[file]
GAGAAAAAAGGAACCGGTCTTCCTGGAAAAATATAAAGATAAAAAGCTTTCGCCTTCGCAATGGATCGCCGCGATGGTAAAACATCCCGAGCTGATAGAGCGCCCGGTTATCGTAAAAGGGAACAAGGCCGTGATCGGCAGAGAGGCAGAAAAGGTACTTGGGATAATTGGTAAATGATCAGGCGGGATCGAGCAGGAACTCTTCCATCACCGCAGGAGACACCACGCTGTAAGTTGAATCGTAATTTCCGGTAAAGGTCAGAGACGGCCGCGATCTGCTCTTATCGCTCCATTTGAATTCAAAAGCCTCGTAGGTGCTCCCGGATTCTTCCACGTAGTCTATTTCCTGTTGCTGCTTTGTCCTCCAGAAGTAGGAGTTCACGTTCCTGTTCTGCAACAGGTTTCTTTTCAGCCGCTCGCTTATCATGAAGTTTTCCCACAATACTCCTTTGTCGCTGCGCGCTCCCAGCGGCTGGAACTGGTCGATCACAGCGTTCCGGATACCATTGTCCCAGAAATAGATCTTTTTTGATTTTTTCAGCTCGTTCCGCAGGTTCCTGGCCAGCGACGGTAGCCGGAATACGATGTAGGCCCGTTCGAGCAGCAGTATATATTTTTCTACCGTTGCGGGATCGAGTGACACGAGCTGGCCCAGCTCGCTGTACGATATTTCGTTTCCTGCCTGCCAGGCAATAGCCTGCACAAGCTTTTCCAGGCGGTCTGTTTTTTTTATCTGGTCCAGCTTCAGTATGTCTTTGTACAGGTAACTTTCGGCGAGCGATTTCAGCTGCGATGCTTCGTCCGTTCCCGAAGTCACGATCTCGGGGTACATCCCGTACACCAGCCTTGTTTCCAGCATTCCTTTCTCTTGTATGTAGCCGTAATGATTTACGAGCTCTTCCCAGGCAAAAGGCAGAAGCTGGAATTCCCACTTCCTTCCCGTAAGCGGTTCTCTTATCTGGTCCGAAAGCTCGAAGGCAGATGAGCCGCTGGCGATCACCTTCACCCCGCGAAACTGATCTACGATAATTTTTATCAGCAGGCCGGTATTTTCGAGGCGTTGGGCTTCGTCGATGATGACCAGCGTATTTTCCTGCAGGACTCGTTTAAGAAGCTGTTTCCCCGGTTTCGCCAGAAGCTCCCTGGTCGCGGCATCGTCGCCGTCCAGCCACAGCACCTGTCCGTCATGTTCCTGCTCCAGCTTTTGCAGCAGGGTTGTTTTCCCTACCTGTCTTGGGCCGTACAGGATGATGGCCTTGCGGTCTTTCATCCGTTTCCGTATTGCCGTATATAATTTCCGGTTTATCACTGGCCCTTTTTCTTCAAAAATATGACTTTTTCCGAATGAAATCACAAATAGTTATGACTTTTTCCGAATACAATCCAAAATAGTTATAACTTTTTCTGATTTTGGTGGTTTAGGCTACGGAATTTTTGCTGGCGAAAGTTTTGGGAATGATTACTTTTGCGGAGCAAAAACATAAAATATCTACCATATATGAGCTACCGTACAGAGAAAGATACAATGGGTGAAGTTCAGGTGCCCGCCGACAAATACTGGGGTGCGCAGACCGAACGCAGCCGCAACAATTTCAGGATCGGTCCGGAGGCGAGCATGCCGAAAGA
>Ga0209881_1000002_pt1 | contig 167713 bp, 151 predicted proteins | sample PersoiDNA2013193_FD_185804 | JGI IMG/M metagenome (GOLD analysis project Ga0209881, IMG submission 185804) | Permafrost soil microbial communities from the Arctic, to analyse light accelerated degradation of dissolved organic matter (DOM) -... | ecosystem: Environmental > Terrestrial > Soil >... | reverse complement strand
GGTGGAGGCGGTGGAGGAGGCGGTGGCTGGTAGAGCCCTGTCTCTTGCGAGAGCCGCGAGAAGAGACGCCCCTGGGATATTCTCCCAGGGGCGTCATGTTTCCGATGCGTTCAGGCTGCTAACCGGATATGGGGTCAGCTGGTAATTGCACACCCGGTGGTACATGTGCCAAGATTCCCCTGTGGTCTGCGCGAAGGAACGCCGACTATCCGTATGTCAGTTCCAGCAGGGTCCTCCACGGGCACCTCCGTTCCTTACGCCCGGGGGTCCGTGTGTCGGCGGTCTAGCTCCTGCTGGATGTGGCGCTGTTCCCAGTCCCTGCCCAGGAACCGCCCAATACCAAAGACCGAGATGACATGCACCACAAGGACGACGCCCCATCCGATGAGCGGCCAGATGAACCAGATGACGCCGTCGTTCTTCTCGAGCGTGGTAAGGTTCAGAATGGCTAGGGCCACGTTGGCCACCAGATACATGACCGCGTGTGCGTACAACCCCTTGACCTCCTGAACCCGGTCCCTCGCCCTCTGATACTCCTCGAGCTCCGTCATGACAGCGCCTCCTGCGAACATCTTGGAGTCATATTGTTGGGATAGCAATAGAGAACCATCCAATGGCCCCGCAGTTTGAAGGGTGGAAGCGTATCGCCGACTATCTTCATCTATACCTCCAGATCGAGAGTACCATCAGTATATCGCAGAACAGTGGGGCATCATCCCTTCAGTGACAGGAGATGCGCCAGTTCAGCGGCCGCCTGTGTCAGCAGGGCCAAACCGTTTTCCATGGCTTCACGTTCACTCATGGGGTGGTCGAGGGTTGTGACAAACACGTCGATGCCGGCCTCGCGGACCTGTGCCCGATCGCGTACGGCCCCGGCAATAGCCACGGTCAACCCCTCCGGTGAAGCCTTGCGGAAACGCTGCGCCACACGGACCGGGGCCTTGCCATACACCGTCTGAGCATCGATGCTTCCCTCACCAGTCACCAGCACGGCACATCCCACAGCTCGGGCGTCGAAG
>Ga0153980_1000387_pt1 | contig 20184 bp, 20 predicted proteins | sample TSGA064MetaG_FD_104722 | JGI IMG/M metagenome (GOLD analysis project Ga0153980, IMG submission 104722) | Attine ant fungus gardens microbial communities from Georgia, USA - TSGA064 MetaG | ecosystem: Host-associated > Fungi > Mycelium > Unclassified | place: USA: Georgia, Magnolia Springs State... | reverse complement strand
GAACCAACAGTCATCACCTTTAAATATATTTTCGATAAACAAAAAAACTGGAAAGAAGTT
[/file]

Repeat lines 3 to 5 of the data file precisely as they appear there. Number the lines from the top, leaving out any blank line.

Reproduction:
GGTGGAGGCGGTGGAGGAGGCGGTGGCTGGTAGAGCCCTGTCTCTTGCGAGAGCCGCGAGAAGAGACGCCCCTGGGATATTCTCCCAGGGGCGTCATGTTTCCGATGCGTTCAGGCTGCTAACCGGATATGGGGTCAGCTGGTAATTGCACACCCGGTGGTACATGTGCCAAGATTCCCCTGTGGTCTGCGCGAAGGAACGCCGACTATCCGTATGTCAGTTCCAGCAGGGTCCTCCACGGGCACCTCCGTTCCTTACGCCCGGGGGTCCGTGTGTCGGCGGTCTAGCTCCTGCTGGATGTGGCGCTGTTCCCAGTCCCTGCCCAGGAACCGCCCAATACCAAAGACCGAGATGACATGCACCACAAGGACGACGCCCCATCCGATGAGCGGCCAGATGAACCAGATGACGCCGTCGTTCTTCTCGAGCGTGGTAAGGTTCAGAATGGCTAGGGCCACGTTGGCCACCAGATACATGACCGCGTGTGCGTACAACCCCTTGACCTCCTGAACCCGGTCCCTCGCCCTCTGATACTCCTCGAGCTCCGTCATGACAGCGCCTCCTGCGAACATCTTGGAGTCATATTGTTGGGATAGCAATAGAGAACCATCCAATGGCCCCGCAGTTTGAAGGGTGGAAGCGTATCGCCGACTATCTTCATCTATACCTCCAGATCGAGAGTACCATCAGTATATCGCAGAACAGTGGGGCATCATCCCTTCAGTGACAGGAGATGCGCCAGTTCAGCGGCCGCCTGTGTCAGCAGGGCCAAACCGTTTTCCATGGCTTCACGTTCACTCATGGGGTGGTCGAGGGTTGTGACAAACACGTCGATGCCGGCCTCGCGGACCTGTGCCCGATCGCGTACGGCCCCGGCAATAGCCACGGTCAACCCCTCCGGTGAAGCCTTGCGGAAACGCTGCGCCACACGGACCGGGGCCTTGCCATACACCGTCTGAGCATCGATGCTTCCCTCACCAGTCACCAGCACGGCACATCCCACAGCTCGGGCGTCGAAG
>Ga0153980_1000387_pt1 | contig 20184 bp, 20 predicted proteins | sample TSGA064MetaG_FD_104722 | JGI IMG/M metagenome (GOLD analysis project Ga0153980, IMG submission 104722) | Attine ant fungus gardens microbial communities from Georgia, USA - TSGA064 MetaG | ecosystem: Host-associated > Fungi > Mycelium > Unclassified | place: USA: Georgia, Magnolia Springs State... | reverse complement strand
GAACCAACAGTCATCACCTTTAAATATATTTTCGATAAACAAAAAAACTGGAAAGAAGTT